Well…no more!! Here’s the actual line of events that led me to the solution:

  1. Went through some event viewer entries, specifically looking at Power-Troubleshooter and Kerner-General source that did not provide me with anything…
    Event ID 1 Source Power-Troubleshooter Wake Source Unknown
  2. Double checked that no one is touching the mouse or keyboard… 🙂
  3. Made sure that the “Allow wake timers” option is not enabled for the active power scheme
    Allow Wake Timers Set To Disabled
  4. Disabled the “Allow this device to wake up the computer” option on the network card adapter Power Management settings tab – you can query all devices that are allowed using the following command (cmd not PowerShell):
    powercfg -devicequery wake_armedAllow This Device To Wake The Computer Disabled

Only after being frustrated again from the computer still waking up with no apparent reason I’ve noticed that it keeps waking up at around specific times, which led me to the conclusion that it’s probably a schedule task that was waking the computer up !
Seems like there is a Media Center task names mcupdate_scheduled that was causing all the trouble !

Wake The Computer To Run This Task Enabled

So, I’ve written a small PowerShell script to disable the “wake the computer to run this task” option from all scheduled tasks at once, and that did the trick!
This script should work fine with Windows 8 or Server 2012 and might serve as an example for manipulating scheduled tasks with PowerShell.

Get-ScheduledTask | ? { $_.Settings.WakeToRun -eq $true -and $_.State -ne "Disabled"} | % { $_.Settings.WakeToRun = $false; Set-ScheduledTask $_ }

Now my computer sleeps and hibernates without waking up ! ZzzzzzzZzzzzZzzzz


Additional Links:

Mind blowing features coming with Windows Server 2012 Hyper-v

Hey Again,
It seems like next year will keep me busy with visualization projects based on Hyper-V 🙂
Many promising features are coming up with the next Windows Server version and I’m already excited !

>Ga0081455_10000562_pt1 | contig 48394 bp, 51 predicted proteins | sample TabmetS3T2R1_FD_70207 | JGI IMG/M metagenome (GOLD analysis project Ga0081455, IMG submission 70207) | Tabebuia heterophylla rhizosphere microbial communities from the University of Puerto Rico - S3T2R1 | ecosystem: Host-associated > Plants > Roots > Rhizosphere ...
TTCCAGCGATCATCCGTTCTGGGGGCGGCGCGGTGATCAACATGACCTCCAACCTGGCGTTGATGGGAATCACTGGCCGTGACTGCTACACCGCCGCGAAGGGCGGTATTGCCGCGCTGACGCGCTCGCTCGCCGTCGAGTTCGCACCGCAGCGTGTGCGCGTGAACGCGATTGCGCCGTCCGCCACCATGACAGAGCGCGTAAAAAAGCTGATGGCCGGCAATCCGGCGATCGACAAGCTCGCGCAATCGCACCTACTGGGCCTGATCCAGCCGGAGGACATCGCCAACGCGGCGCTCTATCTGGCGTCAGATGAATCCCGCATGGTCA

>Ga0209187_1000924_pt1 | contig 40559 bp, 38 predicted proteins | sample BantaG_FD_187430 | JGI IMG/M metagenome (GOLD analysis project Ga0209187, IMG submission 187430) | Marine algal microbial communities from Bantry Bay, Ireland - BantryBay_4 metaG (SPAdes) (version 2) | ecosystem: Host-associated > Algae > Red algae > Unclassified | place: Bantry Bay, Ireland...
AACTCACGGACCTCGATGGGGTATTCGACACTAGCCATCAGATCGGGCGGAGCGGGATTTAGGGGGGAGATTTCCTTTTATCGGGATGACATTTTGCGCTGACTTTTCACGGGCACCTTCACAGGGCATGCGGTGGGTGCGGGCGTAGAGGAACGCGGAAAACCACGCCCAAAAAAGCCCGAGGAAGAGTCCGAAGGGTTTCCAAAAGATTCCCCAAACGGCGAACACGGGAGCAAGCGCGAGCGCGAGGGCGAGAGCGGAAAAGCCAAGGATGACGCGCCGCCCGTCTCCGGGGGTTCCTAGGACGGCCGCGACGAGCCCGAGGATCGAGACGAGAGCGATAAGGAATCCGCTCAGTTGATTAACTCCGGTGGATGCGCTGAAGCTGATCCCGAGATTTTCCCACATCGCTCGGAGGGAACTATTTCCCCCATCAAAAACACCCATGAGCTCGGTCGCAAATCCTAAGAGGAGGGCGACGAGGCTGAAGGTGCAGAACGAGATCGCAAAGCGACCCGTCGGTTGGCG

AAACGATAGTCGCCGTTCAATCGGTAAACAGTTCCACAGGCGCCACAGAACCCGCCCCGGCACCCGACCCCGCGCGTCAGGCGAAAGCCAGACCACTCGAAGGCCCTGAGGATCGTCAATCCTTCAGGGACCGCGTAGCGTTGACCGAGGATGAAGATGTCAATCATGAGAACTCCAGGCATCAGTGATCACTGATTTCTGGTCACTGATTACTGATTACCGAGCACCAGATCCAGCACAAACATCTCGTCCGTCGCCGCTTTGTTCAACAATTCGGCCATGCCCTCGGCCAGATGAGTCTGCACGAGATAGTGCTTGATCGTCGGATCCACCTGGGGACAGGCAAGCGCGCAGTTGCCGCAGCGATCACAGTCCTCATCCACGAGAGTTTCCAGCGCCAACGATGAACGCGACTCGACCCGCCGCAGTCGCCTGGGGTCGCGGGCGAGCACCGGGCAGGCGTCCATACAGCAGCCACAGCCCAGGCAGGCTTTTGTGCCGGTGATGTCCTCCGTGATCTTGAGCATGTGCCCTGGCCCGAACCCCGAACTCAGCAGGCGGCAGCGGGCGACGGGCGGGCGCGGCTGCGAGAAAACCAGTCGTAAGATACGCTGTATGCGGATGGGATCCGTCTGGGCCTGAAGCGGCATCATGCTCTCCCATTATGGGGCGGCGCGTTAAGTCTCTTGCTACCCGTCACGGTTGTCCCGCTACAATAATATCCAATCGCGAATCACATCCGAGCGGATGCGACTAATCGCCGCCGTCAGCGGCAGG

Just take a look at tables below for a comparison between 2008 R2 and 2012 RC Hyper-V:

Processor and Memory Support

Processor/Memory Feature Windows Server 2008 R2 Windows Server  2012 Release Candidate
Logical processors on hardware 64 320
Physical memory 1 TB 4 TB
Virtual processors per host 512 2,048
Virtual processors per virtual machine 4 64
Memory per virtual machine 64 GB 1 TB
Active virtual machines 384 1,024
Maximum Cluster Nodes 16 64
Maximum Cluster Virtual machines 1,000 4,000


Network Feature Windows Server 2008 R2 Windows Server  2012 Release Candidate
NIC Teaming Yes, through partners Yes, Windows NIC teaming in box
VLAN Tagging Yes Yes
MAC Spoofing Protection Yes, with R2 SP1 Yes
ARP Spoofing Protection Yes, with R2 SP1 Yes
SR-IOV Networking No Yes
Network QoS No Yes
Network Metering No Yes
Network Monitor Modes No Yes
Ipsec Task Offload No Yes
VM Trunk Mode No Yes


Storage Feature Windows Server 2008 R2 Windows Server  2012 Release Candidate
Live storage migration No, quick storage migration through System

Center Virtual Machine Manager

Yes, with no limits (as many as the hardware will allow)
Virtual machines on file storage No Yes, Server Message Block 3.0 (SMB3)
Guest Fibre Channel No Yes
Virtual disk format VHD up to 2 TB VHD up to 2 TB VHDX up to 64 TB
Virtual machine guest clustering Yes, through iSCSI Yes, through iSCSI, Fibre Channel, or Fibre

Channel over Ethernet (FCoE)

Native 4 KB disk support No Yes
Live virtual hard disk merge No, offline Yes
Live new parent No Yes
Secure offloaded data transfer No Yes


Manageability Feature Windows Server 2008 R2 Windows Server  2012 Release Candidate
Hyper-V PowerShell No Yes
Network PowerShell No Yes
Storage PowerShell No Yes
Enable/Disable shell No, server core at operating system setup Yes
VMConnect support for RemoteFX No Yes

Additional links for your reading:

Hyper-V Comparison Guide

Competitive Advantages of Windows Server 2012 RC Hyper-V

Windows Server 2012 Release Candidate Server Virtualization

Windows Server 2012 Release Candidate